Date of Degree
PhD (Doctor of Philosophy)
Civil and Environmental Engineering
Jerald L. Schnoor
A Soil and Water Assessment Tool (SWAT) model was developed for the Iowa-Cedar River Basin (ICRB), a 32,660 km2 watershed dominated by agricultural land cover (∼70%) to simulate hydrology and water quality for the prediction of stream discharge, nitrate loads, and nitrate concentration under climate and land use change scenarios. Iowa exports as much as 20% of the nitrogen entering the Gulf of Mexico at the mouth of the Mississippi, contributing to Gulf hypoxia as well as local threats to water quality in the ICRB. The model utilized a combined autocalibration and sensitivity procedure incorporating Sequential Uncertainty Fitting (SUFI) and generalized additive models. This procedure resulted in Nash-Sutcliffe Efficiency (NSE) goodness-of-fit statistics that met literature guidelines for monthly mean stream discharge (NSE≥0.60) and daily nitrate load (NSE≥0.50). Artificial neural networks coupled with SWAT stream discharges aided in the simulation of daily mean nitrate concentrations that met the literature guideline (NSE≥0.50).
The North American Regional Climate Change Assessment Program (NARCCAP) provided an ensemble of 11 climate change scenarios. NARCCAP is a multi-institutional effort to simulate climate change at the mesoscale by downscaling global circulation models (GCM) with regional climate models (RCM). The resulting GCM-RCM produced synthetic precipitation and temperature time-series that drove the SWAT simulations and scenarios. The land use scenarios were a collaboration with the U.S. Army Corps of Engineers, using a rule-based GIS method to generate scenarios that (1) maximized agricultural productivity, (2) improved water quality and reduced flooding, and (3) enhanced local biodiversity. The SWAT simulations and ensemble climate change scenarios resulted in a warmer and wetter climate with greater and more extreme discharge in all seasons except summer where the models indicate a somewhat higher probability of extreme low flows (p-value<0.05). The land use scenarios for SWAT showed that nitrate load and discharge positively and linearly scale with percent of agricultural land area (p-value<0.05).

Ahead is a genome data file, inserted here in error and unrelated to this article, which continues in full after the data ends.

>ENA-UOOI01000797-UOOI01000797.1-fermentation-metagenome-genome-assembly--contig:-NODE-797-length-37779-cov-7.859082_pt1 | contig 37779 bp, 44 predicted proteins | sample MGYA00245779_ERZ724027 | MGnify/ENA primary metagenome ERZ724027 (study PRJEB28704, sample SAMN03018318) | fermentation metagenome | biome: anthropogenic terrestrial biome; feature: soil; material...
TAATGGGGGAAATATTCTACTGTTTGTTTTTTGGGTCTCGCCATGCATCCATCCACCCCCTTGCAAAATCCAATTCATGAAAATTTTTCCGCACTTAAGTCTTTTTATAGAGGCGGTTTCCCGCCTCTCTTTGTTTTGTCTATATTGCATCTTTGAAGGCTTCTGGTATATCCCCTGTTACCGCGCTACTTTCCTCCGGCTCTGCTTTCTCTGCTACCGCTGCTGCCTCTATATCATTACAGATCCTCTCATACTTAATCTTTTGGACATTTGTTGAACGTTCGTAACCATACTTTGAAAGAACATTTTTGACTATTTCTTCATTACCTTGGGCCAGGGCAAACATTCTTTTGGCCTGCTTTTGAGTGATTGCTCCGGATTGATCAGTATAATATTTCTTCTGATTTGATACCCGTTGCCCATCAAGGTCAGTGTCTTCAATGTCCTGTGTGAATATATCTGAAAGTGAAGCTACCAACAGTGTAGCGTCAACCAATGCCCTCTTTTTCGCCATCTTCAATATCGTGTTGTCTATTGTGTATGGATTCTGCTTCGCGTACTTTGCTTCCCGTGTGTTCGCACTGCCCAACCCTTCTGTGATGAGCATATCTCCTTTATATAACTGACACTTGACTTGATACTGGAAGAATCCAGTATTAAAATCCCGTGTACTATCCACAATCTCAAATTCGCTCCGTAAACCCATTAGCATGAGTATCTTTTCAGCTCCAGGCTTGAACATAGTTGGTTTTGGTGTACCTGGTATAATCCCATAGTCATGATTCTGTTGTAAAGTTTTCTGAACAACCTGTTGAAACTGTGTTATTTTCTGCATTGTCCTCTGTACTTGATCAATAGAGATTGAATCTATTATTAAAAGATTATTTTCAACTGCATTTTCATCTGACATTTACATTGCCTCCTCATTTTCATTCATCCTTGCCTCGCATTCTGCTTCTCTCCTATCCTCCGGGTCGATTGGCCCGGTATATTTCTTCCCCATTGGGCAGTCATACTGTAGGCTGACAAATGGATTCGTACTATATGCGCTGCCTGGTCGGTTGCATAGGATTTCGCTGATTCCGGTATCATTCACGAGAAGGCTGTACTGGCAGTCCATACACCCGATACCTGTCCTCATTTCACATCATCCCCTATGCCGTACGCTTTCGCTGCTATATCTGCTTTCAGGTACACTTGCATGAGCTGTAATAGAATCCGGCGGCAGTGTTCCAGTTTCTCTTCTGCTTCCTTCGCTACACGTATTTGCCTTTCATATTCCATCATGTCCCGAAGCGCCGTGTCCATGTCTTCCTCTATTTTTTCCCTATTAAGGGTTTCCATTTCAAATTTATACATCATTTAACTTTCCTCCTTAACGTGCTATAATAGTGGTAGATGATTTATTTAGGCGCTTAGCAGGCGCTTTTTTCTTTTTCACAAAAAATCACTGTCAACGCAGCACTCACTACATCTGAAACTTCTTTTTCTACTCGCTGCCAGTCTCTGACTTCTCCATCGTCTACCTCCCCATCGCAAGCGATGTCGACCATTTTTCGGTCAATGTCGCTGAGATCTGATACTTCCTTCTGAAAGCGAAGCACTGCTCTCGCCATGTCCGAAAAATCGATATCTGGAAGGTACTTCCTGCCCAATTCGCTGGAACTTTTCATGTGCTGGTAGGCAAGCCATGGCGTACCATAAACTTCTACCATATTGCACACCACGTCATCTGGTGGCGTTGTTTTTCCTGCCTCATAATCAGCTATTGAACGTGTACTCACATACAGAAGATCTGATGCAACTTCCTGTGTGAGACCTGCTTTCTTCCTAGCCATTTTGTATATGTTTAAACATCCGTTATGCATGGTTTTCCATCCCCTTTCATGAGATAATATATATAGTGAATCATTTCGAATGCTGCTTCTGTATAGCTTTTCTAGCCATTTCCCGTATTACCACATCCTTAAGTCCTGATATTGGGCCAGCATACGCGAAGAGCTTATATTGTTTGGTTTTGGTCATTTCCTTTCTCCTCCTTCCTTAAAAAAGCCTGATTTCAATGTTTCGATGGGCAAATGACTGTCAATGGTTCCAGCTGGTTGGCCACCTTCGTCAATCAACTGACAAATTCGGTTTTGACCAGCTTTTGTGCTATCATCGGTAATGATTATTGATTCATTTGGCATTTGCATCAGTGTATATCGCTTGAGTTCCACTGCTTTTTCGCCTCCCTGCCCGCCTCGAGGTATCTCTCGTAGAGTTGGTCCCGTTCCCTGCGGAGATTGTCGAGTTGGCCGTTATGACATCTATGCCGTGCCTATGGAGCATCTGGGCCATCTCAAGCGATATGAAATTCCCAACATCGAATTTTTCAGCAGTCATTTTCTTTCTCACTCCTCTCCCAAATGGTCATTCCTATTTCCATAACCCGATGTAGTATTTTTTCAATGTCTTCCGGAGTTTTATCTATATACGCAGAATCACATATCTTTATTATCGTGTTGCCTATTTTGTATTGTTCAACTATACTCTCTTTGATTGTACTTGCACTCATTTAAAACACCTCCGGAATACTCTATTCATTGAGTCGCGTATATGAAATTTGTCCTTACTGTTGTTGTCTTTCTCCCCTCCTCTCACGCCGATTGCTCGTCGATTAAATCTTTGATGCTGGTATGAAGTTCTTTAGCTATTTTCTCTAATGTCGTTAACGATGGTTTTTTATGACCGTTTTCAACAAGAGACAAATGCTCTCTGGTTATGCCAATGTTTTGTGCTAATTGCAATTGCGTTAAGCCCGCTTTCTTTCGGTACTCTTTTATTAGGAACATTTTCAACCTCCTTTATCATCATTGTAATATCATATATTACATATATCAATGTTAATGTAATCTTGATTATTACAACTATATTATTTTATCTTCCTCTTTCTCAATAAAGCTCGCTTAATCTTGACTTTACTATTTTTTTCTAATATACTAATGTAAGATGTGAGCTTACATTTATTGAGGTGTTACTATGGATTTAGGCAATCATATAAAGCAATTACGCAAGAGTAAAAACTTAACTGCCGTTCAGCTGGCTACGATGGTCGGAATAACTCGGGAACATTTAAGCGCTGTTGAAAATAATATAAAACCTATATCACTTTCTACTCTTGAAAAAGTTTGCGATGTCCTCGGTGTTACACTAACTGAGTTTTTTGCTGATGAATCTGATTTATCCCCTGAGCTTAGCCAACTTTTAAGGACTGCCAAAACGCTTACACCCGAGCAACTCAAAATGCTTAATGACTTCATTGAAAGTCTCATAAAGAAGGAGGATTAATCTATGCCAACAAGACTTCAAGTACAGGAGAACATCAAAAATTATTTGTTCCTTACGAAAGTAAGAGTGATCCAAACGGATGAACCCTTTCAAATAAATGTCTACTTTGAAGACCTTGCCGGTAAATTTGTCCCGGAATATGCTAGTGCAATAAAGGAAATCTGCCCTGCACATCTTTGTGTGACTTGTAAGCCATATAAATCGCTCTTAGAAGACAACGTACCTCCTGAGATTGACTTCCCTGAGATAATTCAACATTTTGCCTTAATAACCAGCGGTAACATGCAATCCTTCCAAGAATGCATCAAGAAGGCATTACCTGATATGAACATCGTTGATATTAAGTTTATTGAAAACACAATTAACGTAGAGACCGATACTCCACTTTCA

Climate change manifests not merely as global warming; the latter term only starts to describe the impact of human activities on the planet. Extreme floods and droughts are another facet of climate change that are becoming accepted in the scientific discourse as not just independent events, but part of a growing trend. Naturally, different locales will weather different effects under climate change and how those effects emerge depend on how humans shape and use their land. Iowa has a fully developed agrarian economy infamous for releasing large amounts of nutrients into the waters of the United States. Nitrate, a major component and end-product of fertilizer application, is a threat to local water supplies, increasing the cost of drinking water treatment as the source water becomes more contaminated. Nitrate exiting Iowa eventually enters the Gulf of Mexico, accelerating algal blooms that subsequently suffocate the coastal waters deprived of oxygen. This research projects the future by building a computational model capable of simulating water quantity and water quality on the order of decades through the use of the Soil and Water Assessment Tool (SWAT). The model developed succeeded at simulating the past, a test that all models must pass. Applying scenarios created by leading institutions that study climate and land use change, the model foresees the possibility of greater flooding events and nitrate loads in a wetter and warmer future. No prediction is so exact to give the time and place of such events, but what SWAT can give is a sense of the average. An increase in the average implies an increase in the larger values of greater discharge and nitrate runoff.
publicabstract, climate change, iowa, land use change, narccap, nitrate, swat
Copyright 2015 Lance Olot Le